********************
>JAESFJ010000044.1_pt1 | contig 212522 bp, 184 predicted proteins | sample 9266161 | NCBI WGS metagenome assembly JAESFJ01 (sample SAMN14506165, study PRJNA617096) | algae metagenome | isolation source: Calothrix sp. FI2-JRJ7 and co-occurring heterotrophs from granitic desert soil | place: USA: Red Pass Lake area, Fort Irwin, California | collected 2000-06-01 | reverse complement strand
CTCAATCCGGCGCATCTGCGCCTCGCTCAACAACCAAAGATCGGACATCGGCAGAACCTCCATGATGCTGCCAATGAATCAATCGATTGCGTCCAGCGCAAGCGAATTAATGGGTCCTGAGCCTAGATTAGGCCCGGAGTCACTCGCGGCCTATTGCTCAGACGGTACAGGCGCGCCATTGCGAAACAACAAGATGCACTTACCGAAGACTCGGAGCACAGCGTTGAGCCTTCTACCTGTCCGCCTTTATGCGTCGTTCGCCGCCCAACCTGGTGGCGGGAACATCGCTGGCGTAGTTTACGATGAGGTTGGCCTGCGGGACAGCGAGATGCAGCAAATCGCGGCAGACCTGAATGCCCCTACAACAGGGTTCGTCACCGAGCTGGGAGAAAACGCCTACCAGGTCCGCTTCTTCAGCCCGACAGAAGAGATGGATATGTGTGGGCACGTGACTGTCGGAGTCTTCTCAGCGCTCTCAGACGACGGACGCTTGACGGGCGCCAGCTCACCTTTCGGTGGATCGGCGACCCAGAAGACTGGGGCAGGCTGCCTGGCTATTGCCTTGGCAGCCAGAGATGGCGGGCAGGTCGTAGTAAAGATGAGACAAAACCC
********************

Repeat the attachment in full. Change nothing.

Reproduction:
>JAESFJ010000044.1_pt1 | contig 212522 bp, 184 predicted proteins | sample 9266161 | NCBI WGS metagenome assembly JAESFJ01 (sample SAMN14506165, study PRJNA617096) | algae metagenome | isolation source: Calothrix sp. FI2-JRJ7 and co-occurring heterotrophs from granitic desert soil | place: USA: Red Pass Lake area, Fort Irwin, California | collected 2000-06-01 | reverse complement strand
CTCAATCCGGCGCATCTGCGCCTCGCTCAACAACCAAAGATCGGACATCGGCAGAACCTCCATGATGCTGCCAATGAATCAATCGATTGCGTCCAGCGCAAGCGAATTAATGGGTCCTGAGCCTAGATTAGGCCCGGAGTCACTCGCGGCCTATTGCTCAGACGGTACAGGCGCGCCATTGCGAAACAACAAGATGCACTTACCGAAGACTCGGAGCACAGCGTTGAGCCTTCTACCTGTCCGCCTTTATGCGTCGTTCGCCGCCCAACCTGGTGGCGGGAACATCGCTGGCGTAGTTTACGATGAGGTTGGCCTGCGGGACAGCGAGATGCAGCAAATCGCGGCAGACCTGAATGCCCCTACAACAGGGTTCGTCACCGAGCTGGGAGAAAACGCCTACCAGGTCCGCTTCTTCAGCCCGACAGAAGAGATGGATATGTGTGGGCACGTGACTGTCGGAGTCTTCTCAGCGCTCTCAGACGACGGACGCTTGACGGGCGCCAGCTCACCTTTCGGTGGATCGGCGACCCAGAAGACTGGGGCAGGCTGCCTGGCTATTGCCTTGGCAGCCAGAGATGGCGGGCAGGTCGTAGTAAAGATGAGACAAAACCC